2011 / 6月
Chen Hsin-yi /tr. by Phil Newell
1. Permitting diversification of forms of union organization
The new Labor Union Act divides unions into three types: corporate unions (also referred to in the law as "enterprise unions"), industrial unions, and craft unions. In the past, union organizations at the basic level were limited to a single shop or factory floor. The new act allows formation of unions at the enterprise level (different shop floors in the same firm), industry level (workers from different companies in the same industry), or craft level (persons in the same profession), and also allows formation of single unions across geographic boundaries, which was also forbidden in the past.
2. Creating an arbitration mechanism for "unfair labor practices"
In the past, management often tried to suppress unions by transferring, demoting, or firing union organizers and members. Under the amended Labor Union Act, such actions are defined as "unfair labor practices." The Settlement of Labor Disputes Act expressly provides that if employers resort to such tricks, the union can apply to a special "decision commission" established at the central government level with specific responsibility for such cases. If the union wins the arbitration decision, the employer must restore the previous situation (for example, must rehire a fired worker in his or her original job) and employers can even be fined.
3. Adding a duty for employers to negotiate collective bargaining agreements in good faith
The purpose of the Collective Bargaining Agreement Act is to allow labor to collectively reach a contract with management that is superior to the minimum conditions set by law. However, because the two sides are not in symmetrical positions, there were very few cases in the past of collective bargaining agreements being signed, and even in cases where there were such agreements, they were largely mere formalities.
With this in mind, the amended act states that employers may not refuse to negotiate such an agreement without a legitimate reason. Management tactics such as phony negotiating, delays in negotiation, deliberate boycotting of negotiations, and refusal to provide data essential to negotiations are now clearly defined as being unacceptable. This should create opportunities for bringing labor and management to the negotiating table.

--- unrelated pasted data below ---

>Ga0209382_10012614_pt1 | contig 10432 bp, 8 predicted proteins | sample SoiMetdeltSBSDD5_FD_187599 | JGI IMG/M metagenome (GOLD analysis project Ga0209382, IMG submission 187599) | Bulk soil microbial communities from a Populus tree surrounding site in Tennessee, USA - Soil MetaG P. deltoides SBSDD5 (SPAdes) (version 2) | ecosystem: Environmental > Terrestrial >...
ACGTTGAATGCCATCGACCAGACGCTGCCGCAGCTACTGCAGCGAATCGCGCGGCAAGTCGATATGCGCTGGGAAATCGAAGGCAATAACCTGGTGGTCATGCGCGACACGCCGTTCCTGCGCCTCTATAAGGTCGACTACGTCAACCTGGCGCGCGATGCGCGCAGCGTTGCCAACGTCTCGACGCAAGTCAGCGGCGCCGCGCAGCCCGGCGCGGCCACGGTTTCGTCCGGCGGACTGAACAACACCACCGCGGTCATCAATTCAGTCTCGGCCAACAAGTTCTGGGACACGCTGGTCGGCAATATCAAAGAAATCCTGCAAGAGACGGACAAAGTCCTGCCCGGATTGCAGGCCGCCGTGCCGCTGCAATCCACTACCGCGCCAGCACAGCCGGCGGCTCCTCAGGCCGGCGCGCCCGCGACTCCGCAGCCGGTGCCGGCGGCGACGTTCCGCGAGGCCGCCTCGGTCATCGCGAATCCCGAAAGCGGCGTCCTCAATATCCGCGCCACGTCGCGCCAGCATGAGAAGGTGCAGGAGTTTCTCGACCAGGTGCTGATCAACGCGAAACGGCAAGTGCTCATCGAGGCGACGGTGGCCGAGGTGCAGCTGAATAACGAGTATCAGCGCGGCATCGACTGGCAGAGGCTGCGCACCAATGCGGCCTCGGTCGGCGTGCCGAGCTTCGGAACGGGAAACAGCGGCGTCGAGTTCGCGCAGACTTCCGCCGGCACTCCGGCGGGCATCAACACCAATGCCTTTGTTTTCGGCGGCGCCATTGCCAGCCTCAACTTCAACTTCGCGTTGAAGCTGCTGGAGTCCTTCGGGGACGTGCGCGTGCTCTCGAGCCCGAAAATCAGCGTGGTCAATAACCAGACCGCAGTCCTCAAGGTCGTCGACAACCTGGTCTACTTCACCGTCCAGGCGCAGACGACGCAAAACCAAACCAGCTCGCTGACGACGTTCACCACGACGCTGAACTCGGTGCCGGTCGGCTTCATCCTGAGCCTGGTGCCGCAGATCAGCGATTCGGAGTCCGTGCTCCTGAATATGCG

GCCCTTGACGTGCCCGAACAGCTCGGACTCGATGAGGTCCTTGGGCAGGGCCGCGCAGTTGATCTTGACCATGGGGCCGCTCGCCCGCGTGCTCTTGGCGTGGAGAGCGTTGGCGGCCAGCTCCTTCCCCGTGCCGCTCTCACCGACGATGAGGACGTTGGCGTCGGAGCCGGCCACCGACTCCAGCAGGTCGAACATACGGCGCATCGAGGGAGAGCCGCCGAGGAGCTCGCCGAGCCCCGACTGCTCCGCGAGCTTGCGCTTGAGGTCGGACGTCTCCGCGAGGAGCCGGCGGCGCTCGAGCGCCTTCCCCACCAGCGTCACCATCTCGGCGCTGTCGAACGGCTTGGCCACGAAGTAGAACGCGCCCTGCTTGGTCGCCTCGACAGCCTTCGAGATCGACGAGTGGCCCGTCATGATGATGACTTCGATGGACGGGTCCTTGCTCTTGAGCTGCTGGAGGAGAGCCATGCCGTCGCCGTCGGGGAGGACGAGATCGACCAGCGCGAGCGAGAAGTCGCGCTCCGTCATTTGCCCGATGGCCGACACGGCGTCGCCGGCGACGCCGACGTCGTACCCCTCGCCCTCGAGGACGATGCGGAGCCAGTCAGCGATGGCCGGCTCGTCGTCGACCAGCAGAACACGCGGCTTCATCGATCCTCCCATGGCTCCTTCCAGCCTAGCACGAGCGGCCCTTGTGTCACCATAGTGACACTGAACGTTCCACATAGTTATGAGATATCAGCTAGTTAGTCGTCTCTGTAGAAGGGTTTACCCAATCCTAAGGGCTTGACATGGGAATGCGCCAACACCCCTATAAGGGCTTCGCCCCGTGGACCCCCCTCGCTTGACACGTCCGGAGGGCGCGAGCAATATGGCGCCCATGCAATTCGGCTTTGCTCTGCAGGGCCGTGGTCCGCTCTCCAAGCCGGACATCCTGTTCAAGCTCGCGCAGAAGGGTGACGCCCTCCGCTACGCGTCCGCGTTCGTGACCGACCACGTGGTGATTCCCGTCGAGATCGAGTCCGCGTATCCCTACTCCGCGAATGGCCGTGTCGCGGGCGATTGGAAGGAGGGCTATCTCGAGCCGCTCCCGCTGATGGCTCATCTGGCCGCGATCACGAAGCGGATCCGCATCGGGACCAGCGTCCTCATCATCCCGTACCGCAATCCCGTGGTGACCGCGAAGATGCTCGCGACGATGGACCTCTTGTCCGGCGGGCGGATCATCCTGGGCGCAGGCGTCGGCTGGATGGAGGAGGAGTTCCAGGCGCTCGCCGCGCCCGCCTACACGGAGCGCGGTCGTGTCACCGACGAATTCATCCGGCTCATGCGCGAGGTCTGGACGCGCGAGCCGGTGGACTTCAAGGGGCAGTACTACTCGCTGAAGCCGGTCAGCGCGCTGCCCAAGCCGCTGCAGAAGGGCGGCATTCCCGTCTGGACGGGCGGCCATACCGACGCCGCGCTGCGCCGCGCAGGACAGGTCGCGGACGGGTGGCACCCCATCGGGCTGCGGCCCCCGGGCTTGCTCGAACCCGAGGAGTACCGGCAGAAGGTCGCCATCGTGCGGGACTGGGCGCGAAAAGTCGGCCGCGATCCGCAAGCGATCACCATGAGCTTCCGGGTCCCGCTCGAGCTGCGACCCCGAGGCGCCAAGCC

4. Providing guarantees against civil or criminal retribution for job actions
Under the old Settlement of Labor Disputes Act, the only legally protected protest activity was "passive failure to deliver labor services." This greatly weakened the ability of unions to fight capital. For example, strikes, by far the most important bargaining chip unions have, were limited by the above rule to "sitting quietly at home." If workers actually tried to block the entrance to a factory or prevent replacement workers hired by the company from going to work, they could face legal retaliation.
In contrast, under the newly amended law, protected "protest activities" include "a strike or any activities impeding normal business operations or against the business, con-ducted by a party to a labor-management dispute to accomplish the objective underlying its claim." Employers may not claim civil damages for such activities, and so long as there are no criminal acts as defined by the Penal Code, such protest activities are not punishable in any way. These changes should be very significant in making unions much more effective in practice.